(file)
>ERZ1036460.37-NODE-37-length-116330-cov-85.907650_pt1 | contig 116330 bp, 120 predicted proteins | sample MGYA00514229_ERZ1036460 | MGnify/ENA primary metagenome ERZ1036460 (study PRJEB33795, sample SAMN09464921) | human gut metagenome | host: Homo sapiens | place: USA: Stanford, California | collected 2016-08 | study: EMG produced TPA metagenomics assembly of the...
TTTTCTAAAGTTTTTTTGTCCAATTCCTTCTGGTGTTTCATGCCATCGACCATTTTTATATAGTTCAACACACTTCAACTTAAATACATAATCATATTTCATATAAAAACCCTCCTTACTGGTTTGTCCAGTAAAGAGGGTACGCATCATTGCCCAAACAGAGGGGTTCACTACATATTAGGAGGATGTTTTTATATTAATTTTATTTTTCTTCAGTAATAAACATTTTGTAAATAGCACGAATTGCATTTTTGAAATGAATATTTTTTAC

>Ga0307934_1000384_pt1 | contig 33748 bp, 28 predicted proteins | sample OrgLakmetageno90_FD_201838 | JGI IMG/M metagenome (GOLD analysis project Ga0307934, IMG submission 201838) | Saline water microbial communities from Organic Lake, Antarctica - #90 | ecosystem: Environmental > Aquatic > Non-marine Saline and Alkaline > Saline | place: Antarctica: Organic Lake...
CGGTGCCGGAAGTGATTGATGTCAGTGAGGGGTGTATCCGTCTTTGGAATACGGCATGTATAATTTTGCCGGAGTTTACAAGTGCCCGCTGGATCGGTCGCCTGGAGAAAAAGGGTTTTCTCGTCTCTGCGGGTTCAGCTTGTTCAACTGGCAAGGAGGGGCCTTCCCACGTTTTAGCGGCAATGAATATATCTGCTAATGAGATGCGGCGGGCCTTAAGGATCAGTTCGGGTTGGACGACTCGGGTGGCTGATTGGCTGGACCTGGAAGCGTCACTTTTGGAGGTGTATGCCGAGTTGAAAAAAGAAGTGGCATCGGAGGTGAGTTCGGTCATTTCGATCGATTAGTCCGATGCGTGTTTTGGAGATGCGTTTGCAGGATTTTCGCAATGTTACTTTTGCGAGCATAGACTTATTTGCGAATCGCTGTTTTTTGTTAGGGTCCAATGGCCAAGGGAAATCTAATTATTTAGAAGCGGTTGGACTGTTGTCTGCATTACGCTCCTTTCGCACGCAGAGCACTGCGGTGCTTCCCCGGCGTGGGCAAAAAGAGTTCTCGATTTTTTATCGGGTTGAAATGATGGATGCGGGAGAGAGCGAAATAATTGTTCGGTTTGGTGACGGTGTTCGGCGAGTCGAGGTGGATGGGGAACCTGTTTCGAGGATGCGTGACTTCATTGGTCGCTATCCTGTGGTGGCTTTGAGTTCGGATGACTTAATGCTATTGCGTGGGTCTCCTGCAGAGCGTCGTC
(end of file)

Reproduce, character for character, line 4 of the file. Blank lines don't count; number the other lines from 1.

CGGTGCCGGAAGTGATTGATGTCAGTGAGGGGTGTATCCGTCTTTGGAATACGGCATGTATAATTTTGCCGGAGTTTACAAGTGCCCGCTGGATCGGTCGCCTGGAGAAAAAGGGTTTTCTCGTCTCTGCGGGTTCAGCTTGTTCAACTGGCAAGGAGGGGCCTTCCCACGTTTTAGCGGCAATGAATATATCTGCTAATGAGATGCGGCGGGCCTTAAGGATCAGTTCGGGTTGGACGACTCGGGTGGCTGATTGGCTGGACCTGGAAGCGTCACTTTTGGAGGTGTATGCCGAGTTGAAAAAAGAAGTGGCATCGGAGGTGAGTTCGGTCATTTCGATCGATTAGTCCGATGCGTGTTTTGGAGATGCGTTTGCAGGATTTTCGCAATGTTACTTTTGCGAGCATAGACTTATTTGCGAATCGCTGTTTTTTGTTAGGGTCCAATGGCCAAGGGAAATCTAATTATTTAGAAGCGGTTGGACTGTTGTCTGCATTACGCTCCTTTCGCACGCAGAGCACTGCGGTGCTTCCCCGGCGTGGGCAAAAAGAGTTCTCGATTTTTTATCGGGTTGAAATGATGGATGCGGGAGAGAGCGAAATAATTGTTCGGTTTGGTGACGGTGTTCGGCGAGTCGAGGTGGATGGGGAACCTGTTTCGAGGATGCGTGACTTCATTGGTCGCTATCCTGTGGTGGCTTTGAGTTCGGATGACTTAATGCTATTGCGTGGGTCTCCTGCAGAGCGTCGTC